Taxation on sale of inherited property

Income tax provisions for sale of an inherited property and the accrued capital gains, are different from a property that is obtained through other means, such as outright purchase

There is considerable confusion over the taxes applicable on the sale of an inherited property. While many think that the money received on sale of an inherited house is fully tax exempt, others feel that it is fully taxable.

In reality, there is no tax liability at the incidence of inheritance. However, any profits made on the sale of an inherited house, are taxable as capital gains.

Capital gains on inherited property

In case a property is inherited, the one receiving it is not liable to pay any taxes. However, the same is not true when the receiver sells it. In the latter case, applicability of capital gains tax on the inherited asset will come into picture.

Computation of capital gains

A capital gain may either be short term, or long term, depending on the period for which the asset was held. If the inherited house is held for more than 24 months, it is treated as a long term asset. This period of 24 months includes not only the period for which you held the house, but also the period for which it was held by the previous owner/s who had paid for it.

For a holding period of less than 24 months, the actual cost of acquisition and any cost of improvement are deducted and the balance amount is treated as short term gains and taxed at the slab rate applicable to you. If the combined holding period exceeds 24 months, you get the right to deduct the cost of acquisition and the cost of improvement as enhanced by the cost inflation index multiplier. The cost inflation multiplier is calculated, based on the cost inflation index of the year of purchase and the year of sale.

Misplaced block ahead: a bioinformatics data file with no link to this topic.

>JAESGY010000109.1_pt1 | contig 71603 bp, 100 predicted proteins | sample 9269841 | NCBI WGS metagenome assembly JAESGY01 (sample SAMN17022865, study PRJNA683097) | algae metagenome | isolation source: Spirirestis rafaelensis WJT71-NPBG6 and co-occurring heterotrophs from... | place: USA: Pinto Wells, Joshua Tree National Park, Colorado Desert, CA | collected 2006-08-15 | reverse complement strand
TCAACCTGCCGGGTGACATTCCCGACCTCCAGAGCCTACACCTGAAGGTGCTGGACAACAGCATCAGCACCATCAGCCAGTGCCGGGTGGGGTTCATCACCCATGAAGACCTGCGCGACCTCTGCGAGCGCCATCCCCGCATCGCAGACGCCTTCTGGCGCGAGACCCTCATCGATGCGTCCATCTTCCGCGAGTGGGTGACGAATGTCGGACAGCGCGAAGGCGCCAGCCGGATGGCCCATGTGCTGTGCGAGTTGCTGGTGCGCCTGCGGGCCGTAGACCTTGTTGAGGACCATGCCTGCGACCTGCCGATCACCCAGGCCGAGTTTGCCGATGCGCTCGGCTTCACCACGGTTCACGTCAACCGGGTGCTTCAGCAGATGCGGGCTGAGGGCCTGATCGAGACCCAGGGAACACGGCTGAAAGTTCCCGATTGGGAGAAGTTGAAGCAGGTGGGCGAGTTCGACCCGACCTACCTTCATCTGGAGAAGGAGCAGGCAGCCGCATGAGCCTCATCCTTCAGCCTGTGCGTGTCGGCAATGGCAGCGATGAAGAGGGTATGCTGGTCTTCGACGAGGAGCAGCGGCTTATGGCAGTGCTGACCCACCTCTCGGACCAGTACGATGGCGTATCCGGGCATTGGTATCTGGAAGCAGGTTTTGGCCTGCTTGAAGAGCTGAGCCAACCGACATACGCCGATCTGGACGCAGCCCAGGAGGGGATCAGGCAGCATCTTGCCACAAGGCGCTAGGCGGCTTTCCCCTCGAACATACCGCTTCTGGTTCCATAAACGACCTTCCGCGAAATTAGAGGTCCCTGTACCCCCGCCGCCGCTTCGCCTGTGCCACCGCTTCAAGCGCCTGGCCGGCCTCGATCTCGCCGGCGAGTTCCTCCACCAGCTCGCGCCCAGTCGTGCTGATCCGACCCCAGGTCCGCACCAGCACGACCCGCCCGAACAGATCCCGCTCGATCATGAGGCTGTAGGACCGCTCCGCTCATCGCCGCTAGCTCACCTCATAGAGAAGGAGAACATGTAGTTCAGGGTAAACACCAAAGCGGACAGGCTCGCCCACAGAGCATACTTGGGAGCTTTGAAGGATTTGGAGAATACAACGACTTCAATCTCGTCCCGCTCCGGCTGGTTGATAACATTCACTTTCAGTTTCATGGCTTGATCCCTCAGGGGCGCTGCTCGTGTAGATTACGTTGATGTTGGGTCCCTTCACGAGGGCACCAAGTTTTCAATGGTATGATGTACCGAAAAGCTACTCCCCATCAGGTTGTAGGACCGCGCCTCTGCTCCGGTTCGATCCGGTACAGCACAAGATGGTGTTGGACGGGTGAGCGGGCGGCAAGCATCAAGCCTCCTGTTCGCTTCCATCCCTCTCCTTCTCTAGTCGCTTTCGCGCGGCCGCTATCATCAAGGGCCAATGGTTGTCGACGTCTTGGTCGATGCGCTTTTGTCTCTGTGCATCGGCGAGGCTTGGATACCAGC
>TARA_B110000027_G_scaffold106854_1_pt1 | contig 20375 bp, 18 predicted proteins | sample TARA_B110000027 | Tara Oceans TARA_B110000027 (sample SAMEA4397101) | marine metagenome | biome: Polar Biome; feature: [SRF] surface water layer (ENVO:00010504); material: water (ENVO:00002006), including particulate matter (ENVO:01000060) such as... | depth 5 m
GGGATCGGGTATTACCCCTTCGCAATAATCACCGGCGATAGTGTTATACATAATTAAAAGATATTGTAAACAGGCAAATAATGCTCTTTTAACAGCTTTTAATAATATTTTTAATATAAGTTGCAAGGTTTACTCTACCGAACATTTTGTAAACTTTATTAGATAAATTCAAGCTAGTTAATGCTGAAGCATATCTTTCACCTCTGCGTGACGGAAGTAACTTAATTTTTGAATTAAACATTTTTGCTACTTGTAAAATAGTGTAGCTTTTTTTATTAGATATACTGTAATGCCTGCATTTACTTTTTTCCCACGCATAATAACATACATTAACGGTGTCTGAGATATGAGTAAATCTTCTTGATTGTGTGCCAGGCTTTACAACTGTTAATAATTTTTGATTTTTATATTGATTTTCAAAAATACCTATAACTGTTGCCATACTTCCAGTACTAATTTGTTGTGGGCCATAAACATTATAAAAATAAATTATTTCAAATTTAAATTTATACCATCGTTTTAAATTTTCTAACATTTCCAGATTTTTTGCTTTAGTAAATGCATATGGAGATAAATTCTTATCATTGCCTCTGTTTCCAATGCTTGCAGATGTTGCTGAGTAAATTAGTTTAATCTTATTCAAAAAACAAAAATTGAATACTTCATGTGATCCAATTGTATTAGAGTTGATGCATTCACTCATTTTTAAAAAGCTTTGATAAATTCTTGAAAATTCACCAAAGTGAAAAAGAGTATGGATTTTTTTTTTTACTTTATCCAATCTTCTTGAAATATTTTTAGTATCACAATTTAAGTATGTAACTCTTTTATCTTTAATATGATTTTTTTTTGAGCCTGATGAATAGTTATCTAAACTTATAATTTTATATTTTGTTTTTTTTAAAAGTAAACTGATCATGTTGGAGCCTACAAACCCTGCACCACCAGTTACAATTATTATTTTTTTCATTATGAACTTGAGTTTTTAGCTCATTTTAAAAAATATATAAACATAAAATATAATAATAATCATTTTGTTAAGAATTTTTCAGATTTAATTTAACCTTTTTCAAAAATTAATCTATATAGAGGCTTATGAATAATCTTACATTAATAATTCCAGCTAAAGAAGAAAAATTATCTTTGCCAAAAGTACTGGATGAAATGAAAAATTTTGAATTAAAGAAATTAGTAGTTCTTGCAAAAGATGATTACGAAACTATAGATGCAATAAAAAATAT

The cost of acquisition will be the amount paid by any of the previous owners, towards the purchase of the house. For example, consider a scenario, where you inherited a house from your father and he had inherited it from his father. If your grandfather had purchased the house for Rs 50,000, your cost of acquisition for capital gains purposes shall be Rs 50,000. Moreover, in case the house was inherited before 1st April 2001, you may substitute the fair market value of the property as on 1st April 2001 for the ‘cost of acquisition’ and apply the cost inflation index multiplier on that value.

See also: How to save tax on the sale of a house

In case the asset is inherited by you after 1st April 2001, you will have to consider Rs 50,000 as the cost of acquisition. As per strict reading of the income tax provisions, you can claim the benefit of indexation with reference to the year in which you inherited the property only and not earlier. However, high courts in Mumbai, Delhi and Gujarat have taken the view that for inherited property, in case the asset is acquired after 1st April 2001, the tax payer can claim indexation benefits from the year in which the previous owner who had paid for it had acquired it.

In any case, even if the asset was purchased before 1st April 2001, you can substitute the market value as on 1st April 2001 for the ‘cost of acquisition and get the indexation benefits from 1st April 2001, even if you may have inherited it later on.

Exemption from long term capital gains

For a long-term asset, you have two options to save taxes. You can either invest the capital gains on the purchase of one house within two years or construct one house within three years. Alternatively and/or additionally, you can invest the capital gains of up to Rs 50 lakhs in bonds of NHAI or REC, within six months of its accrual.

See also: All about indexation

(The author is chief editor – Apnapaisa and a tax and investment expert, with 35 years’ experience)

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